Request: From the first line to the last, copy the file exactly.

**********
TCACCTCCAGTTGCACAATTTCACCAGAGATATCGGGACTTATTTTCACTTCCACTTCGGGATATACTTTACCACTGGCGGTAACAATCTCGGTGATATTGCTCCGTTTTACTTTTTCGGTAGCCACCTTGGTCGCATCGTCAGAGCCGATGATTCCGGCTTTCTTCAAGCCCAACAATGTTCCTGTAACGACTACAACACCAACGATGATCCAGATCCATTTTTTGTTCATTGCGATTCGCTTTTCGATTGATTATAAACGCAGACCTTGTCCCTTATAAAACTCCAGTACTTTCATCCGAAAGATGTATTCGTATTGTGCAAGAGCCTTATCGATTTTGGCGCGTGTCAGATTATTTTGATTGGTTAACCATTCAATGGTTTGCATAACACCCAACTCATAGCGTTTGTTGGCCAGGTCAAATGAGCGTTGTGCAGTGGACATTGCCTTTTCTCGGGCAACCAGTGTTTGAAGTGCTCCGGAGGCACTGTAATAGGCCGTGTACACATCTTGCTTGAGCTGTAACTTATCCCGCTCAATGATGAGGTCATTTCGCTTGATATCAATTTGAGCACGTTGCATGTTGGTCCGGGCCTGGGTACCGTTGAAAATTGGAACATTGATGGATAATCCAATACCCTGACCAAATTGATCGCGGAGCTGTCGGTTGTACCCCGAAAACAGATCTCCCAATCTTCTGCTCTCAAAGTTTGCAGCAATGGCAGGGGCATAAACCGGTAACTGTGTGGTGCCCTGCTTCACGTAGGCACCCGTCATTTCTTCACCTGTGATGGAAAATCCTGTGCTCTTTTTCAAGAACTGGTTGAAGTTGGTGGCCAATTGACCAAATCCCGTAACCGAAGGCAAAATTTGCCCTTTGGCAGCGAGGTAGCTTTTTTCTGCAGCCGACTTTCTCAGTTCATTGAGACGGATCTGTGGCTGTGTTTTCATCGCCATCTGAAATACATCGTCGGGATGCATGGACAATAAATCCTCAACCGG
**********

TCACCTCCAGTTGCACAATTTCACCAGAGATATCGGGACTTATTTTCACTTCCACTTCGGGATATACTTTACCACTGGCGGTAACAATCTCGGTGATATTGCTCCGTTTTACTTTTTCGGTAGCCACCTTGGTCGCATCGTCAGAGCCGATGATTCCGGCTTTCTTCAAGCCCAACAATGTTCCTGTAACGACTACAACACCAACGATGATCCAGATCCATTTTTTGTTCATTGCGATTCGCTTTTCGATTGATTATAAACGCAGACCTTGTCCCTTATAAAACTCCAGTACTTTCATCCGAAAGATGTATTCGTATTGTGCAAGAGCCTTATCGATTTTGGCGCGTGTCAGATTATTTTGATTGGTTAACCATTCAATGGTTTGCATAACACCCAACTCATAGCGTTTGTTGGCCAGGTCAAATGAGCGTTGTGCAGTGGACATTGCCTTTTCTCGGGCAACCAGTGTTTGAAGTGCTCCGGAGGCACTGTAATAGGCCGTGTACACATCTTGCTTGAGCTGTAACTTATCCCGCTCAATGATGAGGTCATTTCGCTTGATATCAATTTGAGCACGTTGCATGTTGGTCCGGGCCTGGGTACCGTTGAAAATTGGAACATTGATGGATAATCCAATACCCTGACCAAATTGATCGCGGAGCTGTCGGTTGTACCCCGAAAACAGATCTCCCAATCTTCTGCTCTCAAAGTTTGCAGCAATGGCAGGGGCATAAACCGGTAACTGTGTGGTGCCCTGCTTCACGTAGGCACCCGTCATTTCTTCACCTGTGATGGAAAATCCTGTGCTCTTTTTCAAGAACTGGTTGAAGTTGGTGGCCAATTGACCAAATCCCGTAACCGAAGGCAAAATTTGCCCTTTGGCAGCGAGGTAGCTTTTTTCTGCAGCCGACTTTCTCAGTTCATTGAGACGGATCTGTGGCTGTGTTTTCATCGCCATCTGAAATACATCGTCGGGATGCATGGACAATAAATCCTCAACCGG